A Bipartisan Case for Mass Timber—Combating Wildfires and Developing Local Economies

What’s good for our forests and planet can also be good for our jobs, communities, and the economy. That’s why we’re writing this together—an ex-Democratic political operative and an ex-Republican staff member who want to see mass timber flourish.

5 minute read

October 19, 2020, 8:00 AM PDT

By ConorBronsdon @ConorBronsdon

Construction Industry

Flystock / Shutterstock

The West Coast is on fire, with blazes burning uncontained across multiple states. The thick haze of smoke brought dark days and plunging air quality that left three major west coast cities—Seattle, Portland, and San Francisco—with the worst air quality in the world. Temperatures are rising, and increasingly severe natural disasters are the new norm across our country. 

We need to start taking the necessary steps to drastically reduce our impact on the environment. We need to reimagine how our economy works, a sustainable economy designed around our future that doesn’t degrade our beautiful natural resources, or leave communities bereft of economic opportunity. Mass timber can help.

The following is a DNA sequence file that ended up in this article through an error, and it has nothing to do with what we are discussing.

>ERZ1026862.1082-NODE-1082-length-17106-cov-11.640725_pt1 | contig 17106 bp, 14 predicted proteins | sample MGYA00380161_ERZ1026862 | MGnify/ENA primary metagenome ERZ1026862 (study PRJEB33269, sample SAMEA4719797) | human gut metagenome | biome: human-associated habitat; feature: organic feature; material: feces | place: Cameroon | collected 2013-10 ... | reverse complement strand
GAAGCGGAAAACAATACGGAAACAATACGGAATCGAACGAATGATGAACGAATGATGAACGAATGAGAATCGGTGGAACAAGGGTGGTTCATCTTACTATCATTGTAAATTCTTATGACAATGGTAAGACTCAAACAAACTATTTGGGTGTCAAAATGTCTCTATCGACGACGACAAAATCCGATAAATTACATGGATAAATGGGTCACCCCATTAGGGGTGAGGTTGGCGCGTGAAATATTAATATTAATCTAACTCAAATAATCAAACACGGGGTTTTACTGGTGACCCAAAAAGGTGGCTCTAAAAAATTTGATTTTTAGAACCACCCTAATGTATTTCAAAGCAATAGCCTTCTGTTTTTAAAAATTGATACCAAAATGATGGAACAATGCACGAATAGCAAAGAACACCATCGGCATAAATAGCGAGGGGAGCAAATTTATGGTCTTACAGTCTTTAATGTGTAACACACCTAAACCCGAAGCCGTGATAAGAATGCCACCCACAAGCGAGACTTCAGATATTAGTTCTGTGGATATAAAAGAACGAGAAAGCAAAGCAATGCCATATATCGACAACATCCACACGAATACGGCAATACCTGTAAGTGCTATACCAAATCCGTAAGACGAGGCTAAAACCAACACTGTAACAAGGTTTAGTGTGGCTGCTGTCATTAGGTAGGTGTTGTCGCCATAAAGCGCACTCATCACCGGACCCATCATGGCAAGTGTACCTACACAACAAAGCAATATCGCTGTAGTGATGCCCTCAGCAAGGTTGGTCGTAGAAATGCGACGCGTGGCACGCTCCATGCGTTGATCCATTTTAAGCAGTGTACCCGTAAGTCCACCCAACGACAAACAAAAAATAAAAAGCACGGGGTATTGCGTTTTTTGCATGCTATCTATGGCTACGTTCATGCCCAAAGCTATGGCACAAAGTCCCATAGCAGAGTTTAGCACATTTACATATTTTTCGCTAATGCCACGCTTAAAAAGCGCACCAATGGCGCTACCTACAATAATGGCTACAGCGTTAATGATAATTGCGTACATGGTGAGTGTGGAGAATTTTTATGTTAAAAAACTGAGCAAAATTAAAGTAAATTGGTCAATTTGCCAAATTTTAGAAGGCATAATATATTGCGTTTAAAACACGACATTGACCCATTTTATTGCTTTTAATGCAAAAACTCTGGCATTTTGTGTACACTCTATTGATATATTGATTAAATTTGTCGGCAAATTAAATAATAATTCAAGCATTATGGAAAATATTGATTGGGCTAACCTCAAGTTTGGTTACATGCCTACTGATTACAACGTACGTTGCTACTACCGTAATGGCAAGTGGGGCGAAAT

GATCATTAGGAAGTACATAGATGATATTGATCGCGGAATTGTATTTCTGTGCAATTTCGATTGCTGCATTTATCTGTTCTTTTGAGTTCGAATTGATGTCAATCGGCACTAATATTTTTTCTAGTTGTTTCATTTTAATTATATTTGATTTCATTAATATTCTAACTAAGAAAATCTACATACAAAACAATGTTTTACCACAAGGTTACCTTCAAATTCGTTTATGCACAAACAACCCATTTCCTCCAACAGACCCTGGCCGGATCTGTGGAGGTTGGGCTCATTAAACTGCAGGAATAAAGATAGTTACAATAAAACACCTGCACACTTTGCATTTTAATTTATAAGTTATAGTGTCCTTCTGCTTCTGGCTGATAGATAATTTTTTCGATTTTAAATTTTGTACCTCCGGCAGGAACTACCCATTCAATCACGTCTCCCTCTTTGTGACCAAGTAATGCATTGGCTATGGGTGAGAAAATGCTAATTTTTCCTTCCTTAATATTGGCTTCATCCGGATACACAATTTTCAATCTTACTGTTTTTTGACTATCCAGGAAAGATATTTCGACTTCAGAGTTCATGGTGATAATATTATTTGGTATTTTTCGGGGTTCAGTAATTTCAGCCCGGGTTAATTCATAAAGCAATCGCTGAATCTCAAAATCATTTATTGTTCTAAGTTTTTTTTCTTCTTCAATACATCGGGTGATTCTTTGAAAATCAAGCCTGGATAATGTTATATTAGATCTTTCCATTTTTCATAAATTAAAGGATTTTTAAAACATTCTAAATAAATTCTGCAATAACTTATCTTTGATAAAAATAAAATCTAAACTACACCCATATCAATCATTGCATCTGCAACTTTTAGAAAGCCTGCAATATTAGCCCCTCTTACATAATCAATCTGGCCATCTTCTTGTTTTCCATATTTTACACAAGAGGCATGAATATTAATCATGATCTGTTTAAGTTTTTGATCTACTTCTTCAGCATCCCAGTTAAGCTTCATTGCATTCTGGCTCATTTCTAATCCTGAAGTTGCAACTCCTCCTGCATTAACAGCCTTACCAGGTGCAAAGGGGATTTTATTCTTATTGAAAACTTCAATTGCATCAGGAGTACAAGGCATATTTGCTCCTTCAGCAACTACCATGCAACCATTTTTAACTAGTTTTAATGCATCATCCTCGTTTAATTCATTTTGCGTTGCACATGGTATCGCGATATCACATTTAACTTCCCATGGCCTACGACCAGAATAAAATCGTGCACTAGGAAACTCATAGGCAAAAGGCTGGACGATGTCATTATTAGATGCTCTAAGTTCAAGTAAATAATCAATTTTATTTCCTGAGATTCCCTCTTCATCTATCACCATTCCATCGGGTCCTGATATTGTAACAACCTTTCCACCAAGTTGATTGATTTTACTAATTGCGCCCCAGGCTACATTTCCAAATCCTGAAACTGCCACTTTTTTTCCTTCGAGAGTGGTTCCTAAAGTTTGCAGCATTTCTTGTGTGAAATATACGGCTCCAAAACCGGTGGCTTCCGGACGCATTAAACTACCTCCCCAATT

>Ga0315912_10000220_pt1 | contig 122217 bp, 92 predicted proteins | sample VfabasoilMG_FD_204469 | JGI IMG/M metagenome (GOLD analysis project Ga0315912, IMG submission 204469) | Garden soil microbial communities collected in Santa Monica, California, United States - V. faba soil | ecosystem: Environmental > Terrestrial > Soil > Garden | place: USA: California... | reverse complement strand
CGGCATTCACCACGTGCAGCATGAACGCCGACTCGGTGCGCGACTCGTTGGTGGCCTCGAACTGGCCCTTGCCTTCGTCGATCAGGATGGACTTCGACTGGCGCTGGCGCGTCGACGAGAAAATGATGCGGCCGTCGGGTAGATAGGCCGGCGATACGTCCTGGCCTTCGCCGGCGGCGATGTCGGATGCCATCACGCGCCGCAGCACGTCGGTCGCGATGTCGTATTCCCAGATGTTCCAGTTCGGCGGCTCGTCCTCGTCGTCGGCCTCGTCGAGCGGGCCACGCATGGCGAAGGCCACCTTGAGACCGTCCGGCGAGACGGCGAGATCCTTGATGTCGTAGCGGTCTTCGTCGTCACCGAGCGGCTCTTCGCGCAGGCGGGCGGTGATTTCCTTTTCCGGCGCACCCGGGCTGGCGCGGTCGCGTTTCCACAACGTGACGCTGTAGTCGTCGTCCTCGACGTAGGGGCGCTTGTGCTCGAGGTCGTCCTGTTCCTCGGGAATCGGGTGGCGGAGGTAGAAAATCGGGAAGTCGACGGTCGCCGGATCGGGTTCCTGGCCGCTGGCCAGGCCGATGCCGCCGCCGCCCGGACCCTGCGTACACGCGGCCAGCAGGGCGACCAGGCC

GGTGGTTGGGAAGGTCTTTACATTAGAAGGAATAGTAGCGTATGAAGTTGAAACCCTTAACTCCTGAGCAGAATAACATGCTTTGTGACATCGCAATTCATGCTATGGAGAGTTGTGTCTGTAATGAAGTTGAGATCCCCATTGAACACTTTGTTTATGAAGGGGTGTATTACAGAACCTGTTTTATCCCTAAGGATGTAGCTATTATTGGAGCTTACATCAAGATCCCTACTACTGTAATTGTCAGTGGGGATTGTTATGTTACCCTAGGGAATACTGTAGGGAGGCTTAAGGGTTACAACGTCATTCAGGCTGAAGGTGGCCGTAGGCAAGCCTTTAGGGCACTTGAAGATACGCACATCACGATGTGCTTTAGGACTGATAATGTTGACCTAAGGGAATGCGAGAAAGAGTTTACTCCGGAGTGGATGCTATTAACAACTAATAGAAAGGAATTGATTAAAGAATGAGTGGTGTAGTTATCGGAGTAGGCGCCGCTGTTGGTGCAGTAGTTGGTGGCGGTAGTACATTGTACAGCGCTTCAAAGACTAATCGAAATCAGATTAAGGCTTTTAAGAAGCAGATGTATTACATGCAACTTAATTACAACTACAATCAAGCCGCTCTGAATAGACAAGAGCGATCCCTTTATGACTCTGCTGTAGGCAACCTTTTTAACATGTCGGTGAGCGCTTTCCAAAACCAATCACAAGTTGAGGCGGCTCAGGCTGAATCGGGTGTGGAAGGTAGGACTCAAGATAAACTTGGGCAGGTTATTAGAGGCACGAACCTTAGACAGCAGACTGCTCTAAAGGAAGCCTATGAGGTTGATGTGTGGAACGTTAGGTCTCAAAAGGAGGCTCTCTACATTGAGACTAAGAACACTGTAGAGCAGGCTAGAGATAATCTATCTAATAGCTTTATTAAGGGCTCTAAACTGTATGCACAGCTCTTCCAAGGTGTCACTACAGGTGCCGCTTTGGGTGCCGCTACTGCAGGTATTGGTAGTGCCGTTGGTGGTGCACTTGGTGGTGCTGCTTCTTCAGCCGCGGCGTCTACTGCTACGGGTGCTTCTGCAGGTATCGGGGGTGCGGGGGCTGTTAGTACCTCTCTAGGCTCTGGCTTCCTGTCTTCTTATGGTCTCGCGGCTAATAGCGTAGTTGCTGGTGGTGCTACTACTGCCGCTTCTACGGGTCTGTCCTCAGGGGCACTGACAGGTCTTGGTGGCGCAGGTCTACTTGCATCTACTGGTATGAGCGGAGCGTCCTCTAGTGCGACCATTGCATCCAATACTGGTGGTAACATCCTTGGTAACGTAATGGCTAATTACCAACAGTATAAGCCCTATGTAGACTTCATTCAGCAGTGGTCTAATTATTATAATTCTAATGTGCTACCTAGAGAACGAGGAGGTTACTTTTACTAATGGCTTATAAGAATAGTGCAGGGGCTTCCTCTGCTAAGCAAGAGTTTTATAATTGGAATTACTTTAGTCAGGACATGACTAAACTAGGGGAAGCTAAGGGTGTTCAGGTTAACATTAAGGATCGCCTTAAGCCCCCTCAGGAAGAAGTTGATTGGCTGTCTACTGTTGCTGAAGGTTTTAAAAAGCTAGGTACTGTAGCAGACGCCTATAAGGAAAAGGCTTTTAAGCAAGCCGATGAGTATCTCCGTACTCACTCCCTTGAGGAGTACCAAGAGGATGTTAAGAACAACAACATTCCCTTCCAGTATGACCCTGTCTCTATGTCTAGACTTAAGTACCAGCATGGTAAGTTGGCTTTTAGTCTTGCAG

Mass timber construction, which encompasses several types of innovative prefabricated building materials made out of timber pieces often laminated together, is a 21st-century update to an age-old industry. Mass timber addresses multiple problems: buildings can be constructed from previously unusable wood, creating an economic incentive to thin wildfire-prone forests of combustible material; economic revitalization of rural America by returning long-lost timber jobs to small towns; and the opportunity to significantly reduce construction climate emissions while sequestering carbon in buildings.